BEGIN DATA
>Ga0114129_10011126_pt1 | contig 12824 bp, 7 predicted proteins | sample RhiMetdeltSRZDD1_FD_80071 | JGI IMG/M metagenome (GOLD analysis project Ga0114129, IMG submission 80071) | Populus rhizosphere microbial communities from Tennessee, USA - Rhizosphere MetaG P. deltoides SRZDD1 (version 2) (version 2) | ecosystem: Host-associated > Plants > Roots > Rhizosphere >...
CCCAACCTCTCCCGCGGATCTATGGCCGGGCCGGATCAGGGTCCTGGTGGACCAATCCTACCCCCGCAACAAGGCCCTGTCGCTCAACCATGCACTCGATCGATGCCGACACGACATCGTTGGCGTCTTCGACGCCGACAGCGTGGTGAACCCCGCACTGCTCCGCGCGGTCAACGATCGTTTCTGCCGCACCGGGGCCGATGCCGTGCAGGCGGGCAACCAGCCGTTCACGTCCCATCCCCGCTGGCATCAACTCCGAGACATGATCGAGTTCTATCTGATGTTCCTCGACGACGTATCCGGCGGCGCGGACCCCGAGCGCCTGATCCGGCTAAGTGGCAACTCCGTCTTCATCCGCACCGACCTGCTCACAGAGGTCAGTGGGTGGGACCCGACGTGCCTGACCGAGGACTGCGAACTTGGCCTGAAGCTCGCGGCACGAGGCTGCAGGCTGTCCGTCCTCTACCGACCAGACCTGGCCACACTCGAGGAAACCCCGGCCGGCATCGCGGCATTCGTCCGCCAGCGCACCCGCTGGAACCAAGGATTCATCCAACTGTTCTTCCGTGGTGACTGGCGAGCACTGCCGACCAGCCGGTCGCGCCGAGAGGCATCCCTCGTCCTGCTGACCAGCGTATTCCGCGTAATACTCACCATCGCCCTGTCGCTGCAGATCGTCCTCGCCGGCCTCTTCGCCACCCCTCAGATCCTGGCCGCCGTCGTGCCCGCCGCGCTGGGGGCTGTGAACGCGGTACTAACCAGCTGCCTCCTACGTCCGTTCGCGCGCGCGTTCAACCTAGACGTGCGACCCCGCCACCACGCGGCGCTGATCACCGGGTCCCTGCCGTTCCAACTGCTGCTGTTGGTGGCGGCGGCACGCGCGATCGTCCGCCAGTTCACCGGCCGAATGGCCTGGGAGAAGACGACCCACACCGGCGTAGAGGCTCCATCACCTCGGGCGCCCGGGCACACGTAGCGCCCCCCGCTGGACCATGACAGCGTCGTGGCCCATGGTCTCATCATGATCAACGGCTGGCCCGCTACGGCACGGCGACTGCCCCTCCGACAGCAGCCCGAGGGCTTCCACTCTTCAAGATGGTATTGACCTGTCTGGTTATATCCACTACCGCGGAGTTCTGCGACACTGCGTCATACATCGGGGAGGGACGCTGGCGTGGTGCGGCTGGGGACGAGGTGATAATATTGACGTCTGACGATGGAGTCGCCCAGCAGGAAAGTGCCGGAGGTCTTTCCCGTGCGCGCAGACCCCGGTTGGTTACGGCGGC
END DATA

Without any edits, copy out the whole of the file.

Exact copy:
>Ga0114129_10011126_pt1 | contig 12824 bp, 7 predicted proteins | sample RhiMetdeltSRZDD1_FD_80071 | JGI IMG/M metagenome (GOLD analysis project Ga0114129, IMG submission 80071) | Populus rhizosphere microbial communities from Tennessee, USA - Rhizosphere MetaG P. deltoides SRZDD1 (version 2) (version 2) | ecosystem: Host-associated > Plants > Roots > Rhizosphere >...
CCCAACCTCTCCCGCGGATCTATGGCCGGGCCGGATCAGGGTCCTGGTGGACCAATCCTACCCCCGCAACAAGGCCCTGTCGCTCAACCATGCACTCGATCGATGCCGACACGACATCGTTGGCGTCTTCGACGCCGACAGCGTGGTGAACCCCGCACTGCTCCGCGCGGTCAACGATCGTTTCTGCCGCACCGGGGCCGATGCCGTGCAGGCGGGCAACCAGCCGTTCACGTCCCATCCCCGCTGGCATCAACTCCGAGACATGATCGAGTTCTATCTGATGTTCCTCGACGACGTATCCGGCGGCGCGGACCCCGAGCGCCTGATCCGGCTAAGTGGCAACTCCGTCTTCATCCGCACCGACCTGCTCACAGAGGTCAGTGGGTGGGACCCGACGTGCCTGACCGAGGACTGCGAACTTGGCCTGAAGCTCGCGGCACGAGGCTGCAGGCTGTCCGTCCTCTACCGACCAGACCTGGCCACACTCGAGGAAACCCCGGCCGGCATCGCGGCATTCGTCCGCCAGCGCACCCGCTGGAACCAAGGATTCATCCAACTGTTCTTCCGTGGTGACTGGCGAGCACTGCCGACCAGCCGGTCGCGCCGAGAGGCATCCCTCGTCCTGCTGACCAGCGTATTCCGCGTAATACTCACCATCGCCCTGTCGCTGCAGATCGTCCTCGCCGGCCTCTTCGCCACCCCTCAGATCCTGGCCGCCGTCGTGCCCGCCGCGCTGGGGGCTGTGAACGCGGTACTAACCAGCTGCCTCCTACGTCCGTTCGCGCGCGCGTTCAACCTAGACGTGCGACCCCGCCACCACGCGGCGCTGATCACCGGGTCCCTGCCGTTCCAACTGCTGCTGTTGGTGGCGGCGGCACGCGCGATCGTCCGCCAGTTCACCGGCCGAATGGCCTGGGAGAAGACGACCCACACCGGCGTAGAGGCTCCATCACCTCGGGCGCCCGGGCACACGTAGCGCCCCCCGCTGGACCATGACAGCGTCGTGGCCCATGGTCTCATCATGATCAACGGCTGGCCCGCTACGGCACGGCGACTGCCCCTCCGACAGCAGCCCGAGGGCTTCCACTCTTCAAGATGGTATTGACCTGTCTGGTTATATCCACTACCGCGGAGTTCTGCGACACTGCGTCATACATCGGGGAGGGACGCTGGCGTGGTGCGGCTGGGGACGAGGTGATAATATTGACGTCTGACGATGGAGTCGCCCAGCAGGAAAGTGCCGGAGGTCTTTCCCGTGCGCGCAGACCCCGGTTGGTTACGGCGGC